Shopify revamps user policies, places restrictions on gun and parts makers

Spike’s Tactical, a member of Shopify, took to the internet to protest the e-commerce site’s new policy revisions. (Photo: Spike’s Tactical via Facebook)

Shopify quietly revamped its policies Monday, effectively banning the sale of certain guns, gun parts and accessories for online retailers using the e-commerce platform.

Shopify’s Acceptable User Policy underwent changes to include a new category of restricted items. On the updated list, semi-automatic firearms that accept a detachable magazine and offer a capacity greater than 10 rounds are no longer considered acceptable for sale via Shopify. Additional restrictions banning the sale of unfinished lowers, pistol grips, forward grips, threaded barrels, suppressors, thumbhole stocks and magazines over 10 rounds have also been instituted.

Shopify members were notified of the changes late Monday night into Tuesday morning with multiple firearms retailers taking to the web to protest the changes.

“This decision will have significant ramifications to our business and should concern every online retailer and Second Amendment supporter,” Cole Leleux, general manager of Florida-based Spike’s Tactical, commented in a press release. “We have invested more than $100,000 in the development of our Shopify store, which will disappear once these policies go into effect.”

Shopify sent an ambiguous email out to members late Monday evening notifying them of the new policies.

Lawrence DeMonico, president of Rare Breed Firearms in Texas, said the policy change will definitely impact his company. Rare Breed Firearms just launched its brand new Spartan lower receiver with the product sold exclusively through a Shopify retailer.

“We have spent the last three years developing the Rare Breed brand and more than $40,000 developing our Shopify site,” DeMonico said in a statement. “Depending on how this policy is rolled out, this is a move that could put companies like ours out of business, and we will undoubtedly be looking to pursue legal options.”

Shopify has offered no explanation as to why their policies have been updated to restrict the sale of firearms related products. Interestingly, Shopify, which boasts nearly 600,000 members, faced backlash in 2017 when it refused to remove sellers providing Breitbart products. At the time the company cited free speech and free commerce as pillars of its moral code.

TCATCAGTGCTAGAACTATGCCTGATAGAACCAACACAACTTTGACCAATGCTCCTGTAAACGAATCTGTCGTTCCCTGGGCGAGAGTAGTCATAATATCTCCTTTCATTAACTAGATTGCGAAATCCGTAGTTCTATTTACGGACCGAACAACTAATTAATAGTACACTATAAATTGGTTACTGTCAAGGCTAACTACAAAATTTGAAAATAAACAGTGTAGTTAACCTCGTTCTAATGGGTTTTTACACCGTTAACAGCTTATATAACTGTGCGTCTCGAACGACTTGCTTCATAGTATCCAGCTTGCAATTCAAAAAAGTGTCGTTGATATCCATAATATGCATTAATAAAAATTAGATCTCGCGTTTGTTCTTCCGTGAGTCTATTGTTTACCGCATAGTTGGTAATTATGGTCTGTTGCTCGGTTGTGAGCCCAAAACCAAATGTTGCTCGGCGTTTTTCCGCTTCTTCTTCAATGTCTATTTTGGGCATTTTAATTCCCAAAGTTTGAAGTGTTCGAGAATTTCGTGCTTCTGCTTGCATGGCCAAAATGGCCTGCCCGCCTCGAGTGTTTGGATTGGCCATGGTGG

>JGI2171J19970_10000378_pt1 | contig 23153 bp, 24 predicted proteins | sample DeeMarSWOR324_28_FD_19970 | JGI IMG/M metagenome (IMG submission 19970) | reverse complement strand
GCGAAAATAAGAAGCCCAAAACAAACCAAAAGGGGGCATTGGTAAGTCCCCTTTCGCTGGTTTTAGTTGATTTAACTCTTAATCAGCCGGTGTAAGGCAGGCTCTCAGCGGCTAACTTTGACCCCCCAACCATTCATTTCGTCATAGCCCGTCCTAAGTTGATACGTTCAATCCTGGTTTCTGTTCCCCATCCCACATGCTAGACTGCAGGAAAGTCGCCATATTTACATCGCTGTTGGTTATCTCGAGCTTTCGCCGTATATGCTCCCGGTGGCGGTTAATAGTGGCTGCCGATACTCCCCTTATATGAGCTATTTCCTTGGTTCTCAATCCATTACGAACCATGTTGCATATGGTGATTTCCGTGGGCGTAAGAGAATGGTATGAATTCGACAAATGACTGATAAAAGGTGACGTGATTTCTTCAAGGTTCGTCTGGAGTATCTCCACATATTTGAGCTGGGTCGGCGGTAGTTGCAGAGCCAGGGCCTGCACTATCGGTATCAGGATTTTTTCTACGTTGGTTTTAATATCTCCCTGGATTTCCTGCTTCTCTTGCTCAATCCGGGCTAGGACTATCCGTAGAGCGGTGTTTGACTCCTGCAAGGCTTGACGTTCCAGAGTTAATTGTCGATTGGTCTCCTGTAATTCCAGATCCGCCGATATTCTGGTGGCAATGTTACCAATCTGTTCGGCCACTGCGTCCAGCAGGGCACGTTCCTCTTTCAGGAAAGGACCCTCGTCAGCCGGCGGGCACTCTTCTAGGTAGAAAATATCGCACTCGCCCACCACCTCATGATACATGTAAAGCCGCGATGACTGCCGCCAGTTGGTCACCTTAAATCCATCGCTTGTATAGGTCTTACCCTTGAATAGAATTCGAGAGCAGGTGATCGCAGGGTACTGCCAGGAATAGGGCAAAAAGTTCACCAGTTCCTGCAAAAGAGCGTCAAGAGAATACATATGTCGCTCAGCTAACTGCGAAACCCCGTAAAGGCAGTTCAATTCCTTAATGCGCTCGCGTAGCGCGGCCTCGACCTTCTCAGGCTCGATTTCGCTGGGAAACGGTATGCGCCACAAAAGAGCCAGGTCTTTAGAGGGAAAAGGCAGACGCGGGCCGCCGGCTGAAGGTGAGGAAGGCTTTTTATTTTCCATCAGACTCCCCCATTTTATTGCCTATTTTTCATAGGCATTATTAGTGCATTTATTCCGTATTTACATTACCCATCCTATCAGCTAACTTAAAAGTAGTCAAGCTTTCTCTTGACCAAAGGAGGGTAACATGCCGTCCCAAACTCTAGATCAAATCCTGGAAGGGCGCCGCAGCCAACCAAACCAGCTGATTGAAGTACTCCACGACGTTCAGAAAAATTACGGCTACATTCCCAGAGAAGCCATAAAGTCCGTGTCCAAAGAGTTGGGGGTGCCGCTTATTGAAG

“To kick off a merchant is to censor ideas and interfere with the free exchange of products at the core of commerce. When we kick off a merchant, we’re asserting our own moral code as the superior one. But who gets to define that moral code?” Shopify CEO Tobi Lütke offered in a statement published on CBC in 2017. “If we start blocking out voices, we would fall short of our goals as a company to make commerce better for everyone. Instead, we would have a biased and diminished platform.” reached out to Shopify Tuesday for comment but received no word by time of publication. However, in the wake of a high school shooting in Parkland, Florida, demonstrations successfully influenced major retailers and financial institutes to alter their policies in similar ways.

In the meantime, Spike’s Tactical is spearheading a movement against the e-commerce platform, asking that any gun manufacturers or retailers experiencing problems over the updated policy contact Spike’s Tactical.

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